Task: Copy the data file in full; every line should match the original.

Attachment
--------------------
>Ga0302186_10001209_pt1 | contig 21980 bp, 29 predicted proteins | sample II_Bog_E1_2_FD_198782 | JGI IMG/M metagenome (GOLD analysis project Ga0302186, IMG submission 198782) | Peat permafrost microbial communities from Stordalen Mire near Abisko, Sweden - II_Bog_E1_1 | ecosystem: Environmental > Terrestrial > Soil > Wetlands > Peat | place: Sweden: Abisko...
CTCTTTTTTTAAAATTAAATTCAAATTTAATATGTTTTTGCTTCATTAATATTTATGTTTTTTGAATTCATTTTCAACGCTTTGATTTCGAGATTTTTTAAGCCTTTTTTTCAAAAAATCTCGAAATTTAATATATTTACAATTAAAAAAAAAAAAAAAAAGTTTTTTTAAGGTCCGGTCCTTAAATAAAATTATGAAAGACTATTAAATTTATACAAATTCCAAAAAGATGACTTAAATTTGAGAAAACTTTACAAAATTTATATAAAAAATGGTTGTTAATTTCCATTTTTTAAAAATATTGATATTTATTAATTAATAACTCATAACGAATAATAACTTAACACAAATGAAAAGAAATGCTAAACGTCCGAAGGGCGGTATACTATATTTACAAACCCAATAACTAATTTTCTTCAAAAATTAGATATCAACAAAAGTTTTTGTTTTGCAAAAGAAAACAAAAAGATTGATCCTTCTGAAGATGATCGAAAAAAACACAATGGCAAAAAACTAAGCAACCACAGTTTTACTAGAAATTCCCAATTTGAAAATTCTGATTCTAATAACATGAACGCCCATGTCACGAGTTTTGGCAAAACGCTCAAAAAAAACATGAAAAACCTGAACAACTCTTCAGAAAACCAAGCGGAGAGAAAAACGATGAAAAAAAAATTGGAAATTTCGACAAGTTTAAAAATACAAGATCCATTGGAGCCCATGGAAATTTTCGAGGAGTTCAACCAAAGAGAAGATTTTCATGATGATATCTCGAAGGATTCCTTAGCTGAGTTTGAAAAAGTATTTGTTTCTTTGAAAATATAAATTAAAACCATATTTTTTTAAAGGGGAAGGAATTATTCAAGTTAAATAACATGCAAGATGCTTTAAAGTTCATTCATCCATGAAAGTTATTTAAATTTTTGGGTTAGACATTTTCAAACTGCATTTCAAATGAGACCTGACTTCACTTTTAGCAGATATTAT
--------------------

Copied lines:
>Ga0302186_10001209_pt1 | contig 21980 bp, 29 predicted proteins | sample II_Bog_E1_2_FD_198782 | JGI IMG/M metagenome (GOLD analysis project Ga0302186, IMG submission 198782) | Peat permafrost microbial communities from Stordalen Mire near Abisko, Sweden - II_Bog_E1_1 | ecosystem: Environmental > Terrestrial > Soil > Wetlands > Peat | place: Sweden: Abisko...
CTCTTTTTTTAAAATTAAATTCAAATTTAATATGTTTTTGCTTCATTAATATTTATGTTTTTTGAATTCATTTTCAACGCTTTGATTTCGAGATTTTTTAAGCCTTTTTTTCAAAAAATCTCGAAATTTAATATATTTACAATTAAAAAAAAAAAAAAAAAGTTTTTTTAAGGTCCGGTCCTTAAATAAAATTATGAAAGACTATTAAATTTATACAAATTCCAAAAAGATGACTTAAATTTGAGAAAACTTTACAAAATTTATATAAAAAATGGTTGTTAATTTCCATTTTTTAAAAATATTGATATTTATTAATTAATAACTCATAACGAATAATAACTTAACACAAATGAAAAGAAATGCTAAACGTCCGAAGGGCGGTATACTATATTTACAAACCCAATAACTAATTTTCTTCAAAAATTAGATATCAACAAAAGTTTTTGTTTTGCAAAAGAAAACAAAAAGATTGATCCTTCTGAAGATGATCGAAAAAAACACAATGGCAAAAAACTAAGCAACCACAGTTTTACTAGAAATTCCCAATTTGAAAATTCTGATTCTAATAACATGAACGCCCATGTCACGAGTTTTGGCAAAACGCTCAAAAAAAACATGAAAAACCTGAACAACTCTTCAGAAAACCAAGCGGAGAGAAAAACGATGAAAAAAAAATTGGAAATTTCGACAAGTTTAAAAATACAAGATCCATTGGAGCCCATGGAAATTTTCGAGGAGTTCAACCAAAGAGAAGATTTTCATGATGATATCTCGAAGGATTCCTTAGCTGAGTTTGAAAAAGTATTTGTTTCTTTGAAAATATAAATTAAAACCATATTTTTTTAAAGGGGAAGGAATTATTCAAGTTAAATAACATGCAAGATGCTTTAAAGTTCATTCATCCATGAAAGTTATTTAAATTTTTGGGTTAGACATTTTCAAACTGCATTTCAAATGAGACCTGACTTCACTTTTAGCAGATATTAT